But where do you begin?
In this article I’ll lay out 7 secret storage ideas to help you move through this seemingly overwhelming move.
Idea #1 – Remember Mom and Dad’s sayings – Don’t wait until the last minute. Do one thing at a time. Don’t be stubborn, get help.
Preparing to leave a home you’ve spent 10 to 20 years in is no small feat. You’ve got things you haven’t used in years. You’ve got gifts still in the original boxes. You’ve got years-worth of clothing.
Your oldest son Jim’s basketball cards and daughter Stephanie’s Barbie collection haven’t seen the light of day in quite some time, but that doesn’t prevent these collections from taking up space in the basement (which you’ll have no room for where you’re moving).
The amount of stuff you’ve amassed is overwhelming. How do you get your arms around all of it and prepare to downsize? I’d recommend replaying these bits of advice from your Mom and Dad:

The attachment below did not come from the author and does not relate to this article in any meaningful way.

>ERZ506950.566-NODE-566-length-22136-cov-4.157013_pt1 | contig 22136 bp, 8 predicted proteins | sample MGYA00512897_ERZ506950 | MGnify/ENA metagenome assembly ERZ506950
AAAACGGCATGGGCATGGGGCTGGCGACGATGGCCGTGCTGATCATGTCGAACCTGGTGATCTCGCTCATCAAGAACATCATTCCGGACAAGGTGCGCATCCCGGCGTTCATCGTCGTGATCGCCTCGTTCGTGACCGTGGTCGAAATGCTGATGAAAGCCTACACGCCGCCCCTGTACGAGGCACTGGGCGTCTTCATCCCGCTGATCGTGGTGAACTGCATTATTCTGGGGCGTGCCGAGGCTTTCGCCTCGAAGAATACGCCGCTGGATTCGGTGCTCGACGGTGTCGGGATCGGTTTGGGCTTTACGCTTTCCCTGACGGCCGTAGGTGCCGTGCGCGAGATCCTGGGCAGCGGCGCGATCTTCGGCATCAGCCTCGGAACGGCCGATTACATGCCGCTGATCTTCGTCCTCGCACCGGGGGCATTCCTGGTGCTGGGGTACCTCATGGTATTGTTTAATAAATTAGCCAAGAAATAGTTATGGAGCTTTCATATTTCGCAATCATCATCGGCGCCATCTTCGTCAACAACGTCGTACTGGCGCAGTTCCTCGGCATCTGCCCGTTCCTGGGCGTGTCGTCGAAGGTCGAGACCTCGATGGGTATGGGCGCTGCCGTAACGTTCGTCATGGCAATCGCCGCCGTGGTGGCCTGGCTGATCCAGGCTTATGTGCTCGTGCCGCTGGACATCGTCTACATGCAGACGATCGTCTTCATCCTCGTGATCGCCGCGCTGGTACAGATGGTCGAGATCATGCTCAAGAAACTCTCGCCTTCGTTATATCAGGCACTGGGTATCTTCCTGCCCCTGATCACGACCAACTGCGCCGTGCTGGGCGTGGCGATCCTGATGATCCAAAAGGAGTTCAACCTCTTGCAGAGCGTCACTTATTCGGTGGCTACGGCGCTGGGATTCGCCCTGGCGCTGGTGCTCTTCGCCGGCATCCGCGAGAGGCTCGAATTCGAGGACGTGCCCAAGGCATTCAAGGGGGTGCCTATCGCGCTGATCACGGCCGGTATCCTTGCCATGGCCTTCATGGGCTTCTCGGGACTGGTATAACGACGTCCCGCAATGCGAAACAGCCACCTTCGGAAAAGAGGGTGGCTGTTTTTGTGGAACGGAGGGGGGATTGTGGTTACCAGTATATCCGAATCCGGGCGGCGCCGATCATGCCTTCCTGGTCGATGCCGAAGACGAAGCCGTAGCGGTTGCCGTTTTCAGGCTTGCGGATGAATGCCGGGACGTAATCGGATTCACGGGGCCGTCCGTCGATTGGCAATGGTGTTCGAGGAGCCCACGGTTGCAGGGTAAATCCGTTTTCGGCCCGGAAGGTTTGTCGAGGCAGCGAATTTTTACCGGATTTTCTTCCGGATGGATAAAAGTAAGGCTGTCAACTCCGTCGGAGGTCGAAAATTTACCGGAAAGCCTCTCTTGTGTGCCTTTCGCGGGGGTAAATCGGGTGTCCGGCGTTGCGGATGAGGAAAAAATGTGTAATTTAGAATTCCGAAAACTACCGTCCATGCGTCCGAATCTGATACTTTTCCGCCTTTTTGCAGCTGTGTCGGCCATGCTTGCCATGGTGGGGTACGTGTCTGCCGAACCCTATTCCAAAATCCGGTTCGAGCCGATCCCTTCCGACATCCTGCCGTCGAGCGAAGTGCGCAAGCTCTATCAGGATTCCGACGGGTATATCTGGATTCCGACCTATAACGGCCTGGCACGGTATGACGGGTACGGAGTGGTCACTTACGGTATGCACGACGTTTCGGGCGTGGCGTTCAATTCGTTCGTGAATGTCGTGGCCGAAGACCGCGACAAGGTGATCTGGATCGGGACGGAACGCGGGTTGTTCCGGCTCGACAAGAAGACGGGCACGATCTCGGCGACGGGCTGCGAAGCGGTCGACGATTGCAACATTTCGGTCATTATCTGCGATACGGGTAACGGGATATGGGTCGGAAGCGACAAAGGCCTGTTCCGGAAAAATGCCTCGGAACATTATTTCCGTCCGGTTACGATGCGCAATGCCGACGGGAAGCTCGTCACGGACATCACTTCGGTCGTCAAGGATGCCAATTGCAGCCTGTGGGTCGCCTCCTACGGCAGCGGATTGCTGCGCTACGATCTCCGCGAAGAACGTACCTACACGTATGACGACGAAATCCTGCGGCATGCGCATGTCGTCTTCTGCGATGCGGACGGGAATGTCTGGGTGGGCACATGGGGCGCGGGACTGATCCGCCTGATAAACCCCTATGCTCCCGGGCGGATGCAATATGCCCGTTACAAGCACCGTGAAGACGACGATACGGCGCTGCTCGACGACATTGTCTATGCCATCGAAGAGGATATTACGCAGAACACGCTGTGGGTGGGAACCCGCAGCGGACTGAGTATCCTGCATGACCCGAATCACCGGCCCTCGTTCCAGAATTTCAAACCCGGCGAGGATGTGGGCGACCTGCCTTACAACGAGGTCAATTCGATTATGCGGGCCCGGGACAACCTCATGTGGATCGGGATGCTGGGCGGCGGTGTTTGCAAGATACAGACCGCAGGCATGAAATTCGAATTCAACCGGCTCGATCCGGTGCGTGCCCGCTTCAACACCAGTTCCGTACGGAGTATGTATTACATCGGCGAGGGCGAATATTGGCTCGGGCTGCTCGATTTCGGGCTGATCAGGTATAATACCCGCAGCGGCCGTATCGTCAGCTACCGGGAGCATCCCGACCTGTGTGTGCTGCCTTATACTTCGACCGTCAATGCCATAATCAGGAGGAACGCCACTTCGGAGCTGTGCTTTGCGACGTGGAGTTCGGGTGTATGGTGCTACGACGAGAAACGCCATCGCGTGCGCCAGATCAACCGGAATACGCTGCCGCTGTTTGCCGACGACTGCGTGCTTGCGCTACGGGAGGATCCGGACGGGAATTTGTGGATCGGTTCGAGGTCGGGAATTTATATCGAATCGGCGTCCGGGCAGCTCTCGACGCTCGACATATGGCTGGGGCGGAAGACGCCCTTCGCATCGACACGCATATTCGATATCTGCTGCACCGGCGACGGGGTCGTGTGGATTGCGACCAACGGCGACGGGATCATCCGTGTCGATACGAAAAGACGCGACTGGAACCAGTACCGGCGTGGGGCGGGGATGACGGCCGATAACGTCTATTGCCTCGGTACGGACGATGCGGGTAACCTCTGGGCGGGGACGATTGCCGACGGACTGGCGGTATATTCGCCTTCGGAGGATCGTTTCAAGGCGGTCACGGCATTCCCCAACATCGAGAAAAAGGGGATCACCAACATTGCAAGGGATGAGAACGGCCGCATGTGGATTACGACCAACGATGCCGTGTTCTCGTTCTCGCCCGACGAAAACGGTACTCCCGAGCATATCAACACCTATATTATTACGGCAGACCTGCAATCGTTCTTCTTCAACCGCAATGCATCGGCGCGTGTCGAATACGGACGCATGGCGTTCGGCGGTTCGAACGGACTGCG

- Don’t wait until the last minute. Do one thing (declutter one room) at a time. There’s a lot of rooms to tackle. Create a room by room schedule. Start with spaces which don’t have many sentimental things in them first. Separate your items into piles to ‘save, discard and donate.’ For the kid’s rooms give them a deadline when they’ve got to clean their rooms out (before you do it for them!). When you get to the rooms with sentimental items (especially pictures) get a company to help you digitize your memories to reduce clutter yet keep your past life experiences alive.